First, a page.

Click here to read the full Harvard Business Review article.

TL;DR: Launching during a severe recession can imperil survival but products launched late in a recession fare better than those launched early on, which sounds completely backwards, but nevertheless was found to be true.


  1. What Rockets a Brand into ‘Cult Following’ Status

Source: BBC

Why you need to read it: The short answer is reaching cult status is the holy grail for any brand not named Apple or Nike, to name but a few. For the rest of millions of brands out there, cult status is, to coin a phrase, priceless. The writer does a great job at demonstrating that while it may seem effortless by those brands who have reached this pinnacle, the climb to get there AND stay there is anything but effortless.

What you need to learn from it: To demonstrate this last point, the writer references Susan Fournier, the Allen Questrom Professor and Dean at Boston University’s Questrom School of Business, who very succinctly nails it. “Fournier explains cult brands carefully tap into the consumer psyche to become closely intertwined with fans’ lifestyles, adding that these companies don’t just sell products – they tap into a ‘resonant cultural theme.’”

Click here to read the full article.

TL;DR: “Now, it seems, a marketing plan needn’t only sell a product – the best ones, say experts, tout a lifestyle, complete with promises of community and even self-improvement.”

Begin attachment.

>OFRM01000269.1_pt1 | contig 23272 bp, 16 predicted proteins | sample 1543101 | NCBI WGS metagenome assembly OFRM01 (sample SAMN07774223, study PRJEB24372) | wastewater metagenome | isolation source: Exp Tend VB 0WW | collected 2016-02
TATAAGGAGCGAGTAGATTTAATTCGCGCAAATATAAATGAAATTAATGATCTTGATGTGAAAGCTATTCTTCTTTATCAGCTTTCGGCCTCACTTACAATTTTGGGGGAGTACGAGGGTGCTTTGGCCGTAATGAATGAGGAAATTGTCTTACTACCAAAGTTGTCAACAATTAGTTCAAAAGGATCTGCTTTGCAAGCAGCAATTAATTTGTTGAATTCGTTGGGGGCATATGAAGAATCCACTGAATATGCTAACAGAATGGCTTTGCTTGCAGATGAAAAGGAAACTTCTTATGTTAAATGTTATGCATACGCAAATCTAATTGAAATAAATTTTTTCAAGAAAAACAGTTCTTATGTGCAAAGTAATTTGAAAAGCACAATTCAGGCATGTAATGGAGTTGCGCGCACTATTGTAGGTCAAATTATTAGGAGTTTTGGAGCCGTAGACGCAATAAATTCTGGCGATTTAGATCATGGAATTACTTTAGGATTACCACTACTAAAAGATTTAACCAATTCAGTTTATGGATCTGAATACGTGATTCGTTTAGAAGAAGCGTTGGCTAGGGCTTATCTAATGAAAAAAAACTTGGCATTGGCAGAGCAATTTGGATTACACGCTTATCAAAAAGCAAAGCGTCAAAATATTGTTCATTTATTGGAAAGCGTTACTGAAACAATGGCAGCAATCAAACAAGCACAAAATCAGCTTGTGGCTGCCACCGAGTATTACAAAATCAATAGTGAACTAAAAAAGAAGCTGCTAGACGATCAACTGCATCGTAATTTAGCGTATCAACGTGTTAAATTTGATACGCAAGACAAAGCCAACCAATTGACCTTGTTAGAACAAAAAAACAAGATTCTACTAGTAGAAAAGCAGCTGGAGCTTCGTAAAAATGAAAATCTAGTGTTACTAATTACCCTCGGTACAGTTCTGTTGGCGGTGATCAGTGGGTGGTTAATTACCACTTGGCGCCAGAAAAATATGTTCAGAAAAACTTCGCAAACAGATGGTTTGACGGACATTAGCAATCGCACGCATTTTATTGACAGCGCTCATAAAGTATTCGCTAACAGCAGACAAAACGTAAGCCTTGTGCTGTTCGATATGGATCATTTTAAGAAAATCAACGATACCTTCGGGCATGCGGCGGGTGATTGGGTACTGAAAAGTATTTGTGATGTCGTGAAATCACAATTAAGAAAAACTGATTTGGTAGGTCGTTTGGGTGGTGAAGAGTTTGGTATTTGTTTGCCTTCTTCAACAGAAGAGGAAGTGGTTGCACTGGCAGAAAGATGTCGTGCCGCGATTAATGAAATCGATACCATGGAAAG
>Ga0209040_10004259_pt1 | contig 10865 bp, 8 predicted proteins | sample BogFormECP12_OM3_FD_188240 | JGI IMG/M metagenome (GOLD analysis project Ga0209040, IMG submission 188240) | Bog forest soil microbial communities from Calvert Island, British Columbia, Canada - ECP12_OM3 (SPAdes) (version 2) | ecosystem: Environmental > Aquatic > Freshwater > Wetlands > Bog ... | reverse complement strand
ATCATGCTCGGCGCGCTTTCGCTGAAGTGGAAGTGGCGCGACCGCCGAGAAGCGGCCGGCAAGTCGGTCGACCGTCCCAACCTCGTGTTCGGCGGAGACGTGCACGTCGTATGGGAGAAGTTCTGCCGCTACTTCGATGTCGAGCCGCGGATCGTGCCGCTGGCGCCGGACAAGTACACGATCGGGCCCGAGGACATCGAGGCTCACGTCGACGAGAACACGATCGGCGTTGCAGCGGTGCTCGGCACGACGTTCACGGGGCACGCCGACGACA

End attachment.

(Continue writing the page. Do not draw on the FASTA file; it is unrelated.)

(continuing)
1. The Power of Diversity and Inclusion: Driving Innovation and Success

Source: Forbes

Why you need to read it: Look no further than the opening line to the article: “Diversity and inclusion is a strategic advantage that promotes innovation in organizations, better decision making and stronger workplace cultures.”

What you need to learn from it: The writer does a fine job at making the case – the business case – for diversity and inclusion. One point he uses to make this case is by referencing research which shows that diverse groups with people who have different backgrounds, genders, experiences and perspectives consistently generate more innovative solutions than homogeneous groups. There are many other examples the writer uses to make the case including enhanced decision making and problem-solving.

Not long ago I hosted a webinar that brought together industry experts to discuss the state of diversity, equity and inclusion in advertising today and how marketers can accurately portray and effectively engage with under-represented groups. The webinar came on the heels of a report that highlights the brands and agencies that are getting inclusive advertising right and how to develop diverse ads that elicit positive emotions among viewers to drive long-term market share growth.

TL;DR: “Inclusivity is not only the right thing to do, but it is a strategic advantage for organizations aiming to thrive in today’s evolving workplace. By building diverse workforces, organizations can propel innovation, improve company decision-making and create an engaging and supportive work environment.”

David Ogilvy once said: “Never stop testing, and your advertising will never stop improving.” We could not agree more, David!

And that’s why some of the biggest brands in the world rely on System1 to test and improve on their advertising.